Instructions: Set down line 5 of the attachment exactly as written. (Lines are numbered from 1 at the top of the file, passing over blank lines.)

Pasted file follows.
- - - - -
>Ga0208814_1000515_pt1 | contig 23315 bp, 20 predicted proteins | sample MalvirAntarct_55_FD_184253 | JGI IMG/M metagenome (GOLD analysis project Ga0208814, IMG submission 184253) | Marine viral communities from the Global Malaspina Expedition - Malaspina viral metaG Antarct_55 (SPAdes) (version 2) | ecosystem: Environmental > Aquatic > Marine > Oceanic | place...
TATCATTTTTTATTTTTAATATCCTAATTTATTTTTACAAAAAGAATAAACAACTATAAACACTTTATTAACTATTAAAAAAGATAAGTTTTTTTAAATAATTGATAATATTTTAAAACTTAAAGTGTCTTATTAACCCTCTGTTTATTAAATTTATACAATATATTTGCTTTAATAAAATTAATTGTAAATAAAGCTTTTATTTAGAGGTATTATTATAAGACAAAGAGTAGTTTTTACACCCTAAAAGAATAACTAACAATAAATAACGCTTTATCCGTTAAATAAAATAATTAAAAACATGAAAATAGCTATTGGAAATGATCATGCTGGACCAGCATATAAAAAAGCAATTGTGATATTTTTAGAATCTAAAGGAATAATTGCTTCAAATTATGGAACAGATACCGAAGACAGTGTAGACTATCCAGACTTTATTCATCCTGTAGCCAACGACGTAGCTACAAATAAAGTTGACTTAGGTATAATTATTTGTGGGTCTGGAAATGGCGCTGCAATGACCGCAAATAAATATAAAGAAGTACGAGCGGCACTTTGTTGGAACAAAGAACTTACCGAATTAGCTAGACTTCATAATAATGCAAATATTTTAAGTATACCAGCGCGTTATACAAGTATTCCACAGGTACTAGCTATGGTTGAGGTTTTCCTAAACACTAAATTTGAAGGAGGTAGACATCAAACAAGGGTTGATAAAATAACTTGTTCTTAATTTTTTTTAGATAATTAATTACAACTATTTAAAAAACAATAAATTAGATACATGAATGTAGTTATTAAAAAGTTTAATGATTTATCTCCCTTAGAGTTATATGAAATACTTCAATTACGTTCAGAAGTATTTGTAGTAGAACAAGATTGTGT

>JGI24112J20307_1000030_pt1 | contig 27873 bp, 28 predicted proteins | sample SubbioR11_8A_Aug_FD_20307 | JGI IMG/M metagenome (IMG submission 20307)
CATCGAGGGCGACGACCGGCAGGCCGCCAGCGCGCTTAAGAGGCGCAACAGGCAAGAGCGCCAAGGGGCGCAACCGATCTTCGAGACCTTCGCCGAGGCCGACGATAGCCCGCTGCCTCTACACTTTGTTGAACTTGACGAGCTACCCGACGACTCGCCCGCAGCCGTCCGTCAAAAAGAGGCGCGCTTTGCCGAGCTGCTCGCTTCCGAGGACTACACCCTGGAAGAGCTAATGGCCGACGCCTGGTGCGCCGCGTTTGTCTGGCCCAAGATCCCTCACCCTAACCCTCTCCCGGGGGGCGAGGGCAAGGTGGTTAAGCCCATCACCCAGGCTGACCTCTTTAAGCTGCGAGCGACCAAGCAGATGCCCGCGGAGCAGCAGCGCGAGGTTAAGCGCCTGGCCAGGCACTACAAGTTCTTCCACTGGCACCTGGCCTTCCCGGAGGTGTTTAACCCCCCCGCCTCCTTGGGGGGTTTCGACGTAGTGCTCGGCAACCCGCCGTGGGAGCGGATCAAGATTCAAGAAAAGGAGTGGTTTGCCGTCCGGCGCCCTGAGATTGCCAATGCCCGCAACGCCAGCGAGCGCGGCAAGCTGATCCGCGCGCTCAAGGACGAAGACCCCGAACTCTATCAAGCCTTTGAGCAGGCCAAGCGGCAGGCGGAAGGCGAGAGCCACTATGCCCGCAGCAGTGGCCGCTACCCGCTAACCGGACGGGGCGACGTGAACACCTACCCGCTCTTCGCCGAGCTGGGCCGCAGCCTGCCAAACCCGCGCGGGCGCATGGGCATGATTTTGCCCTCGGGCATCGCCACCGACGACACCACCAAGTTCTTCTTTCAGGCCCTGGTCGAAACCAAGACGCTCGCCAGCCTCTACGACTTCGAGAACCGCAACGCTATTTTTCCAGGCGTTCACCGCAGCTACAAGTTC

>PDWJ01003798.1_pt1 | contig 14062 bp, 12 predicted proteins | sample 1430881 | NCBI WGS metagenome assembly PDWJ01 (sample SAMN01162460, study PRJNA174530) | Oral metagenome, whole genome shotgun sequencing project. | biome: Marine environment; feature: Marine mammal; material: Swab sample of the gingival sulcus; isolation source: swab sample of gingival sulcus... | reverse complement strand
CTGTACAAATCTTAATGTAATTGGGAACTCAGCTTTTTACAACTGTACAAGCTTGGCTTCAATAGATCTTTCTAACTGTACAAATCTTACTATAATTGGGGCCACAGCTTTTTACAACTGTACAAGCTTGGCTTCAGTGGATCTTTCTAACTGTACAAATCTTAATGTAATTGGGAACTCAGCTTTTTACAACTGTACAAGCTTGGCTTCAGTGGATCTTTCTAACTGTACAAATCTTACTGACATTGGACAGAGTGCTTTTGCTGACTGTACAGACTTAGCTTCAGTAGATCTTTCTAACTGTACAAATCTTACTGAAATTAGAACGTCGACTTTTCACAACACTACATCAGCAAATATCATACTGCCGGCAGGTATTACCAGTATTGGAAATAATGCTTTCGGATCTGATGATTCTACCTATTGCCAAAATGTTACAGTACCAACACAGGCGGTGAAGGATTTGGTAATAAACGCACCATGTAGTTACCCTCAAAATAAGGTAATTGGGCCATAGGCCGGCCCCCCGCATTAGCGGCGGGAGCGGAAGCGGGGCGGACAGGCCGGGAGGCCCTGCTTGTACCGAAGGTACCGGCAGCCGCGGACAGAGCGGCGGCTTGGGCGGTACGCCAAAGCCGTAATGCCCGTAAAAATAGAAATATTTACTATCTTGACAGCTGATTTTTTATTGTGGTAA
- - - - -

>PDWJ01003798.1_pt1 | contig 14062 bp, 12 predicted proteins | sample 1430881 | NCBI WGS metagenome assembly PDWJ01 (sample SAMN01162460, study PRJNA174530) | Oral metagenome, whole genome shotgun sequencing project. | biome: Marine environment; feature: Marine mammal; material: Swab sample of the gingival sulcus; isolation source: swab sample of gingival sulcus... | reverse complement strand